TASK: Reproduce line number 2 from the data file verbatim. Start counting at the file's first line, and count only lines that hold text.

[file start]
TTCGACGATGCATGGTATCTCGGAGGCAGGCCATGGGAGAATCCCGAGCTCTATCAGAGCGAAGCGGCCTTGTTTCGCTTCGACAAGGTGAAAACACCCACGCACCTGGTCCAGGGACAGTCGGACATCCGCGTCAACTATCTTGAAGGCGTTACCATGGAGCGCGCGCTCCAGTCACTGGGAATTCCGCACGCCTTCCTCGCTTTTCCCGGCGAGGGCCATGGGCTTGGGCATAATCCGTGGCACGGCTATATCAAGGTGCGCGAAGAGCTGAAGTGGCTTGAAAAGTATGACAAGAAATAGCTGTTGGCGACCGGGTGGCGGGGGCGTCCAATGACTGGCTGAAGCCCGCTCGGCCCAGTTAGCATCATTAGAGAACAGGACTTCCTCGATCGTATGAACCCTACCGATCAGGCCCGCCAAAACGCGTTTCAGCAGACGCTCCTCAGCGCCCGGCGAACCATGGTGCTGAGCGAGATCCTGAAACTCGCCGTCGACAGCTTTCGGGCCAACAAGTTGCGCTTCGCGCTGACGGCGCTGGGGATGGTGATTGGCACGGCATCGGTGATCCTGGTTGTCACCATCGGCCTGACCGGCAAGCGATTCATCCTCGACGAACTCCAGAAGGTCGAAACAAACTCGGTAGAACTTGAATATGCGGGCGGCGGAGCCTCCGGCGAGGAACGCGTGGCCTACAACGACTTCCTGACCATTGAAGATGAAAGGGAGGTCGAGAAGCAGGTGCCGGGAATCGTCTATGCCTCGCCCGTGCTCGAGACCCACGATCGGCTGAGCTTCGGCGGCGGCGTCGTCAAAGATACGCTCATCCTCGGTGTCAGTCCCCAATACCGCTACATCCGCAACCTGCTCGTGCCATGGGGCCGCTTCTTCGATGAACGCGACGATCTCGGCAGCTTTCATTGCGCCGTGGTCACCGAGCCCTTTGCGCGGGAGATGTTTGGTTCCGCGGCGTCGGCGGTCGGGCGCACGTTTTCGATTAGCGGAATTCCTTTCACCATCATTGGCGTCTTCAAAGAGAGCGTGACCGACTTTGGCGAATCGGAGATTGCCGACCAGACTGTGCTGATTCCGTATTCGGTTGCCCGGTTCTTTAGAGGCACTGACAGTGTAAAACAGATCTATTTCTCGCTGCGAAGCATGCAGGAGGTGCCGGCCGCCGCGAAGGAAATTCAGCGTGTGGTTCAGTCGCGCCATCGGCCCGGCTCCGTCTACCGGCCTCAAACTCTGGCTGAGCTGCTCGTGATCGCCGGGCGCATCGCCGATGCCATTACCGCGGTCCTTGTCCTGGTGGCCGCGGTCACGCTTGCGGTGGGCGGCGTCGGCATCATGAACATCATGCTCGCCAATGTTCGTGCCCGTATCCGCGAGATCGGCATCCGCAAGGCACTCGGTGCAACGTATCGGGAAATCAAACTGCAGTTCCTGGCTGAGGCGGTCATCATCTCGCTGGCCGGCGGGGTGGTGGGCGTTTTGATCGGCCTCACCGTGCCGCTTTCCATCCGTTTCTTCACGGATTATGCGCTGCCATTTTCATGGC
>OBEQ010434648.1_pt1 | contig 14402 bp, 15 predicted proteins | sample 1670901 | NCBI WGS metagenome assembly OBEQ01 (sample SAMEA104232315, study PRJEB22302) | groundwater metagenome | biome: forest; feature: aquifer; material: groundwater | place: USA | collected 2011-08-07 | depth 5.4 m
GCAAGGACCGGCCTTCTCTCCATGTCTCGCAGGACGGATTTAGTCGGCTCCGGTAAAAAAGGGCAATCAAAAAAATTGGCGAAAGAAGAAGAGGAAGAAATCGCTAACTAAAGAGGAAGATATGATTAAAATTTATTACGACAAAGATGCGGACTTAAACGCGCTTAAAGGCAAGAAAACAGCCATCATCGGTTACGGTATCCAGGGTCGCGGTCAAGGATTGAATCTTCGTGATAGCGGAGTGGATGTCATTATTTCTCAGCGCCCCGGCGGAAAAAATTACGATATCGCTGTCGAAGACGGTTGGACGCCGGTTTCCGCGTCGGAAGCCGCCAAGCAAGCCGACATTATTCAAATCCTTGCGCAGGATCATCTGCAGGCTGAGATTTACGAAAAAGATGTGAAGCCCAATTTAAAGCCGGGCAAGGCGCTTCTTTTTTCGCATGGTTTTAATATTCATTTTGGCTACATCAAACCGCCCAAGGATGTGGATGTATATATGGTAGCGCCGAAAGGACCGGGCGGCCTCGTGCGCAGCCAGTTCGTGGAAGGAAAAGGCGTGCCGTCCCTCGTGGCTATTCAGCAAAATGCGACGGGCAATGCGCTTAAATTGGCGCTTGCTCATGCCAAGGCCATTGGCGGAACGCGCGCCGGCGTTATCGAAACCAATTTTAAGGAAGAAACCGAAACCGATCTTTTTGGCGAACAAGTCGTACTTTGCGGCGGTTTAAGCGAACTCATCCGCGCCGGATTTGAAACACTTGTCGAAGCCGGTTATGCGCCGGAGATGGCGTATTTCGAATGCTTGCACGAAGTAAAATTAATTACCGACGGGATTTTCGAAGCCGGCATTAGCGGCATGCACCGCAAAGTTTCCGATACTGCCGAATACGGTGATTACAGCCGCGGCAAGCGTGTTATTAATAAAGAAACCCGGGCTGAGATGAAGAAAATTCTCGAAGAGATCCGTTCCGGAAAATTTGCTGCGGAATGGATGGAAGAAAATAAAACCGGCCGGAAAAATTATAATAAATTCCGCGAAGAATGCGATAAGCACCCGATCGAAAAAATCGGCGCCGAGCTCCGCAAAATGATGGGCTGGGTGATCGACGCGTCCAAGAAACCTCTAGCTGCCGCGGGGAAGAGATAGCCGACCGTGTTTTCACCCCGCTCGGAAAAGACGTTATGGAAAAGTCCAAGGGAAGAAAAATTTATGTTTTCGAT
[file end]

>OBEQ010434648.1_pt1 | contig 14402 bp, 15 predicted proteins | sample 1670901 | NCBI WGS metagenome assembly OBEQ01 (sample SAMEA104232315, study PRJEB22302) | groundwater metagenome | biome: forest; feature: aquifer; material: groundwater | place: USA | collected 2011-08-07 | depth 5.4 m